It’s June’s final Friday, so we’re going to do something a little different with the Breaks this week. This edition features reflections on Wale’s Back to the Feature mixtape five years later, new visuals from Nike Nando and Rahiem Supreme, and a few words about the Dipset performance at Echostage tonight.
Back to Wale’s Back to the Feature In June 2009, Wale released his long-awaited collaborative mixtape, Back to the Feature, with producer 9th Wonder. As indicated by the title, Wale was joined by at least one other artist on every track, with features including Black Thought of the Roots, J.Cole, Curren$y, UCB, Memphis Bleek, Big Sean, Bun B, every member of Slaughterhouse except for Crooked I, and more performing on beats crafted largely by 9th Wonder. Back to the Feature stands out five years later because I can vividly remember the months of anticipation leading up to its release, as well as the fact that it was the final project Wale put out before his debut album, Attention: Deficit, dropped that November.
Wale’s career was in an interesting, transitional place at this time. He was a year removed from his breakthrough, The Mixtape About Nothing, and had been included as part of XXL’s Freshmen class just months prior. His fanbase largely consisted of the Rock the Bells crowd, a crowd Wale rendered slightly bewildered in March with the release of his lead single, “Chillin,” on which he was flanked by bizarre pop chanteuse Lady Gaga.
Other difficult-to-classify artists were emerging, as well. Kid Cudi had blown up off the strength of “Day ‘n’ Night” and his contributions to Kanye West’s sad boy Bible, 808s & Heartbreak. J.Cole had signed to Jay-Z’s Roc Nation imprint and released The Warm Up mixtape just days before Back to the Feature. Then there’s case of Drake, who had the radio in a full nelson with So Far Gone’s “Best I Ever Had” and “Successful.” The game wasn’t as wide open as it was in 2008, and with the response to “Chillin” lukewarm at best, Wale had to remind everyone why his praises were being sung just a year before. Back to the Feature was that reminder, but it also closed the chapter on the first phase of his career—-a development that divided his fans.
According to some critics, there are two Wales: pre-Attention: Deficit Wale, and the star you’re familiar with today. On a fundamental level, that’s true. He’s a different artist now than the one who said, “This is only for the hip-hop lovers…you want that bullshit, turn the radio on” on Back to the Feature’s “5 Minutes,” because he’s a radio darling in 2014. There’s a change that happened after the commercial failure of Attention: Deficit, his unceremonious exit from Interscope records, and the release of his second album, Ambition. That change is his signing to Rick Ross’ Maybach Music Group in early 2011. It was another decision his core fanbase frowned upon, but the reality is that if he didn’t make the move, he wouldn’t be a Grammy nominee who, just a year ago, released his first No. 1 album. It’s arguable that there’d be no Wale instead of two.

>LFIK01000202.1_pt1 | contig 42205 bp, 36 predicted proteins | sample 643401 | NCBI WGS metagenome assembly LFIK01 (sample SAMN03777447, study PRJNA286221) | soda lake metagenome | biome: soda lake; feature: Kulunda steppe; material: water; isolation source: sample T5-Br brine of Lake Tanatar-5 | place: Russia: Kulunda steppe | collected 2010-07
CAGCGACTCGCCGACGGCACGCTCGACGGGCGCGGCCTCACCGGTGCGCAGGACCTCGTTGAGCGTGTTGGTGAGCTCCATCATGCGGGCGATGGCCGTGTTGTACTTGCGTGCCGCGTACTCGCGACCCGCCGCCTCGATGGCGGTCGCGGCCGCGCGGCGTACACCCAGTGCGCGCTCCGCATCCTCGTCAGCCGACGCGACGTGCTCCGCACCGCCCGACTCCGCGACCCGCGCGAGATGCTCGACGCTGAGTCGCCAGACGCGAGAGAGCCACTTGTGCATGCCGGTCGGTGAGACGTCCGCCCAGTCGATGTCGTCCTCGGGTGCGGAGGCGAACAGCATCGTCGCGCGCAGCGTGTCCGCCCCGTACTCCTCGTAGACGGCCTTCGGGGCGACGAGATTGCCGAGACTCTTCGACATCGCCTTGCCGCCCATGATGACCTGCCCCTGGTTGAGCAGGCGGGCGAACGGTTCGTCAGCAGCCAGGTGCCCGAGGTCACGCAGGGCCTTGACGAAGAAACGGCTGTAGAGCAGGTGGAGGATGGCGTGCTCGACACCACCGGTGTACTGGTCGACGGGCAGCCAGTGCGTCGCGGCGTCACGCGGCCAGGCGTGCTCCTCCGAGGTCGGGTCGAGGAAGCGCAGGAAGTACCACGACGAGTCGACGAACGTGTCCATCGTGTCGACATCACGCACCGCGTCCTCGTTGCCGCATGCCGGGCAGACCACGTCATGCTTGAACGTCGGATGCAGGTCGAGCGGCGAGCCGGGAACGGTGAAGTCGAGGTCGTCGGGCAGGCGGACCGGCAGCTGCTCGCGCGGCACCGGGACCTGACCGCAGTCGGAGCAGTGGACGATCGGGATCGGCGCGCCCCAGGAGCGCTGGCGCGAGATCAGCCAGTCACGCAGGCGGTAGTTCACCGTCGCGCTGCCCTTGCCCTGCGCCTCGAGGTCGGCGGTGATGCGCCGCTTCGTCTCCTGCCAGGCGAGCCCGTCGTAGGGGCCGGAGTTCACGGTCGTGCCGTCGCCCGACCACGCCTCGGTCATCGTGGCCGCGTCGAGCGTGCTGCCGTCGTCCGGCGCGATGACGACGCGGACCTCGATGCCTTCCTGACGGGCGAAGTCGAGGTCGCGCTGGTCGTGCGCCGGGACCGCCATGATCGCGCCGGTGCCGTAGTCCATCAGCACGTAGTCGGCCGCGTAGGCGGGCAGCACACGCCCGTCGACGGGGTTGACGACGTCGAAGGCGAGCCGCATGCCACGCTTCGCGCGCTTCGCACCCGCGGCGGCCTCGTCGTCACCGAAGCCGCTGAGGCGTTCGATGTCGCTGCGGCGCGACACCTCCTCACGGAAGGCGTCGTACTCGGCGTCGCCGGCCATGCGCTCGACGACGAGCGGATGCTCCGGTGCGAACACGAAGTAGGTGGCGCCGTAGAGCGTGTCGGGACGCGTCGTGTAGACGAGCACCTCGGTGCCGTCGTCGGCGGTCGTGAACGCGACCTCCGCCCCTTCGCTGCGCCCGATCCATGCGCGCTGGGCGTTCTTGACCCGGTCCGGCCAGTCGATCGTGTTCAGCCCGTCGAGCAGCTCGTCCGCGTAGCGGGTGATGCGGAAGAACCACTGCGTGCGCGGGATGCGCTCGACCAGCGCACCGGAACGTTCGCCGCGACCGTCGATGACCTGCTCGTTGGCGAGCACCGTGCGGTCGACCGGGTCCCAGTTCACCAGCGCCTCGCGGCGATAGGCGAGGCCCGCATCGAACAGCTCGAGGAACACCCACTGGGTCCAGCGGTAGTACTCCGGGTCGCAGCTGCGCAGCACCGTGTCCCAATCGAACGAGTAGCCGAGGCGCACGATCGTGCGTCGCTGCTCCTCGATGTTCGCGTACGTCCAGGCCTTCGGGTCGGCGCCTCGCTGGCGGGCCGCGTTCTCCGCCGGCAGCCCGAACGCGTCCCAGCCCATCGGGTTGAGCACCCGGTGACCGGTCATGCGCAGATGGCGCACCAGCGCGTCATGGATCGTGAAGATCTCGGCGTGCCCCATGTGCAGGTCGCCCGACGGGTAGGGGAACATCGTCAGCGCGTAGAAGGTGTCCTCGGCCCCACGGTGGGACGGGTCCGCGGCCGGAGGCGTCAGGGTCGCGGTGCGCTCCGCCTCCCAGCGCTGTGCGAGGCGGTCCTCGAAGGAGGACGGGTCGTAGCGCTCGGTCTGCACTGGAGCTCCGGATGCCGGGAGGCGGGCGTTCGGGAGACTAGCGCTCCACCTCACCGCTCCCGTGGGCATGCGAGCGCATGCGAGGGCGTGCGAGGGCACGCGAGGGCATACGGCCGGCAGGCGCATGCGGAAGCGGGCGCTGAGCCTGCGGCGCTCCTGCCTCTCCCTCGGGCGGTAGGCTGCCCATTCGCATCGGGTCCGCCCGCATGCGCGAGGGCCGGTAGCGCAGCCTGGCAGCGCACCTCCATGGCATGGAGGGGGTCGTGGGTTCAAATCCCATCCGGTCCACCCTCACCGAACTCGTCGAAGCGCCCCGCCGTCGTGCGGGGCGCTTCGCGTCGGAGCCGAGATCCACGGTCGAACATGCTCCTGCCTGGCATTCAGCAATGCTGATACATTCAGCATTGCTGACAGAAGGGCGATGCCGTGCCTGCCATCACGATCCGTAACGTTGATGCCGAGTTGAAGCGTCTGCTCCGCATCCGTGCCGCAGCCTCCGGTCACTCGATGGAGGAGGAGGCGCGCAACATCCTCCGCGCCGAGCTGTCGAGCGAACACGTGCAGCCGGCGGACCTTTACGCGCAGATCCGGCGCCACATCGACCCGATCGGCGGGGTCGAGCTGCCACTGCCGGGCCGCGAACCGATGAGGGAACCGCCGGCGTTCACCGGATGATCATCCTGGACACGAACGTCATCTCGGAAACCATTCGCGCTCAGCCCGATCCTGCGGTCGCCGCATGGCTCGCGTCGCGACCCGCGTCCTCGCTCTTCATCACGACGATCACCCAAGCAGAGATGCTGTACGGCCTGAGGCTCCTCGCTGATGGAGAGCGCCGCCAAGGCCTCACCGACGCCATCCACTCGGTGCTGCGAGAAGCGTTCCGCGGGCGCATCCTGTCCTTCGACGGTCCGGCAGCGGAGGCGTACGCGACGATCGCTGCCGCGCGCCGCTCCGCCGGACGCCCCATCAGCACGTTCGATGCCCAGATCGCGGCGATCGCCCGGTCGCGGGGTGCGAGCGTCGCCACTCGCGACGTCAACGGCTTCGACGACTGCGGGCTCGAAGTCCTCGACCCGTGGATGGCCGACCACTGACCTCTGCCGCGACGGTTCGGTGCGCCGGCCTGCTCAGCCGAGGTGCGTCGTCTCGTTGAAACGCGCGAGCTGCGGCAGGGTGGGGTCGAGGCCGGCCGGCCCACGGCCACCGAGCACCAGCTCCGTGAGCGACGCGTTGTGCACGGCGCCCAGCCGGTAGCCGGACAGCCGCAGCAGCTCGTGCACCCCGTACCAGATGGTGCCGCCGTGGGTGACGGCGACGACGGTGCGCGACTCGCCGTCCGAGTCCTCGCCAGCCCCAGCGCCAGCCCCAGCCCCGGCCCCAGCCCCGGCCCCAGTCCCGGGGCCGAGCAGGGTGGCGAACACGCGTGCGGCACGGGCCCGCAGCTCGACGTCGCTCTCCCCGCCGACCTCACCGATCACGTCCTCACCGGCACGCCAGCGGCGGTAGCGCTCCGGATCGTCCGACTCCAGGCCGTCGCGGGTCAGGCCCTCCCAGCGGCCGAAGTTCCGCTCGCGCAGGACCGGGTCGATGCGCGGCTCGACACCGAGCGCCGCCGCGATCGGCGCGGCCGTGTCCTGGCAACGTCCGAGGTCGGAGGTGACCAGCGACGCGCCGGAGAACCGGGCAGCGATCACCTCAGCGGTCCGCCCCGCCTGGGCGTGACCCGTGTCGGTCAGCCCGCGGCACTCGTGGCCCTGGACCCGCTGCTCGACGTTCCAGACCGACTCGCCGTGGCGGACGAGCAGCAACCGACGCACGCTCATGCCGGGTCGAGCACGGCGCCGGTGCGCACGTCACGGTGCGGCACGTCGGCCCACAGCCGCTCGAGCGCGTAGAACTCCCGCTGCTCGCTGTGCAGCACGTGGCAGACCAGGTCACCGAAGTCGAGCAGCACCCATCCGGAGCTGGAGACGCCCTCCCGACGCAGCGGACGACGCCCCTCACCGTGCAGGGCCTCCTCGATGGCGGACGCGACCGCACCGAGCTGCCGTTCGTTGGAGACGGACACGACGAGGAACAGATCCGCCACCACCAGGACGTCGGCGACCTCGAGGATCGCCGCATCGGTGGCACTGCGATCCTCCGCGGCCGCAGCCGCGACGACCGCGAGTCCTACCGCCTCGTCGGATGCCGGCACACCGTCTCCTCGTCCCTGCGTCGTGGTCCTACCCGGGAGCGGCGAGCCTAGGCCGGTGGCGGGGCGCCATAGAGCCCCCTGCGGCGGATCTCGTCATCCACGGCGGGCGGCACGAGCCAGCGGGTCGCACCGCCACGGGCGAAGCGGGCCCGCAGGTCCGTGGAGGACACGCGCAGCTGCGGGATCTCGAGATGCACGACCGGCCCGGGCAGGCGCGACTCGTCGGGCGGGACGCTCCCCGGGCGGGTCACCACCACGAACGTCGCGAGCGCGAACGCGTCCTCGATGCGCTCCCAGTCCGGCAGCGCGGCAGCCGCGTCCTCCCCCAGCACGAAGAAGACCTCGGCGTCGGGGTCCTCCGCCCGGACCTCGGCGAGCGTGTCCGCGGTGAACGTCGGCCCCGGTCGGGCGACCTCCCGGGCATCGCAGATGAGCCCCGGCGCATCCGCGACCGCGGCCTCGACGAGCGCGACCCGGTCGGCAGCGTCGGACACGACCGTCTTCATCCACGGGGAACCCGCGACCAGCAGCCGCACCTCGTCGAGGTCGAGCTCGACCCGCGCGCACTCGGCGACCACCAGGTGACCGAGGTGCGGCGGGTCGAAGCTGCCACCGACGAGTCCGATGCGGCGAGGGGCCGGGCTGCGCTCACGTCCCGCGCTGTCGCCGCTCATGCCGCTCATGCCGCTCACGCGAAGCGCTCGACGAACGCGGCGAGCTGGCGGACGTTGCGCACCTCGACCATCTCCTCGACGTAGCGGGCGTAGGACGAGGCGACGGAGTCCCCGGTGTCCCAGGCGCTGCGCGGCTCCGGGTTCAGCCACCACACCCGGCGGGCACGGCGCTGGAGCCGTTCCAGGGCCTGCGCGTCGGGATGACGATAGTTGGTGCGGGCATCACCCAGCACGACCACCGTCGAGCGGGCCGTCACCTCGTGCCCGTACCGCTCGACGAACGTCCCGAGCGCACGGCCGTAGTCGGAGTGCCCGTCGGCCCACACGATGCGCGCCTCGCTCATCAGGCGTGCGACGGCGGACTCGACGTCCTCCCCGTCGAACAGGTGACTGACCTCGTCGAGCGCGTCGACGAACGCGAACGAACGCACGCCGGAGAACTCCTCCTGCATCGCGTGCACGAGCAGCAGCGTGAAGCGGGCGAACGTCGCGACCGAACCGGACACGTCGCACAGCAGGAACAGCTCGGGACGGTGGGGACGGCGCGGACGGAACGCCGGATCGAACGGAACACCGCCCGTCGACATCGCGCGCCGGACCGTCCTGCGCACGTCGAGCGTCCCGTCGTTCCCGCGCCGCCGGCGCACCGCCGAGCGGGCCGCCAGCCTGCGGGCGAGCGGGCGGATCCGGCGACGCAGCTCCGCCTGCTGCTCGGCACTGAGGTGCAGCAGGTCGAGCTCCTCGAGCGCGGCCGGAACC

Many are quick to brand Wale a sellout; others argue that he had little choice but to sign with MMG and resuscitate his career. Regardless, there are still remnants of Back to the Feature-era Wale in his new music. Picture The Gifted’s “LoveHate Thing” featuring Black Thought—-a huge Wale influence and Back to the Feature guest—-backed by the Roots. It’s the exact same song. Furthermore, Wale has promised to revisit the principles that endeared him to hip-hop nerds across the globe as he works on the upcoming Album About Nothing:
More about nothin . Back to the basics . For y’all . Swear
— Wale Folarin (@Wale) May 26, 2014
Linkin back wit bks and Osinachi .. — Wale Folarin (@Wale) May 26, 2014
Whether you’re a nostalgia junkie like me or just want to hear good music, revisit Back to the Feature and relive the feeling of June 2009. Just know that as you’re doing that, Wale is somewhere trying to do the same, but perfect it.
The Good Old Days of Hilfiger “Hilfiger,” the first video from Nike Nando’s ICON: Lord of the Flyy mixtape, will trip you out. It’s not Fear and Loathing in Las Vegas weird, but the Deuce The Music-directed clip definitely matches the song’s laid-back vibe, and the sunset scenes are exceptionally beautiful. Nando is joined by a Cayan on the track, and D.C. rapper Rahiem Supreme makes a special appearance in the video as well.
Listen to Rahiem Supreme Speaking of Rahiem Supreme, he also released a video for “JL2M (Just Listen to Me)” this week. If you’re familiar with Supreme’s past work, you know that he’s the thinking man’s rapper. I don’t want to compare him to TDE’s Ab-Soul because I feel like such comparisons are devoid of creativity, but they’re in the same lane. That means intricate lyrics that require multiple listenings and strong visuals. “JL2M,” directed by XAVIA, is filled with the latter. Supreme is one of the most talented artists in the area that no one is talking about, yet should be. The beat might owe a small creative debt to “Incarcerated Scarfaces,” but fans of ‘90s hip-hop will love it. Look out for Supreme’s Lost Gemz project, which is coming eventually. In the interim, just listen to him.
Dipset Reunion Show The Diplomats—-Cam’ron, Jim Jones, Juelz Santana, and Freekey Zekey—-often have a contentious relationship, but they get back together to reap the financial benefits, and because fans really like to revisit 2002-2006. They also want to hear “Dipset Anthem,” a wonderfully obnoxious mid-aughts gem, live. Tonight, they perform at Echostage. The doors open at 9, and tickets are about $35.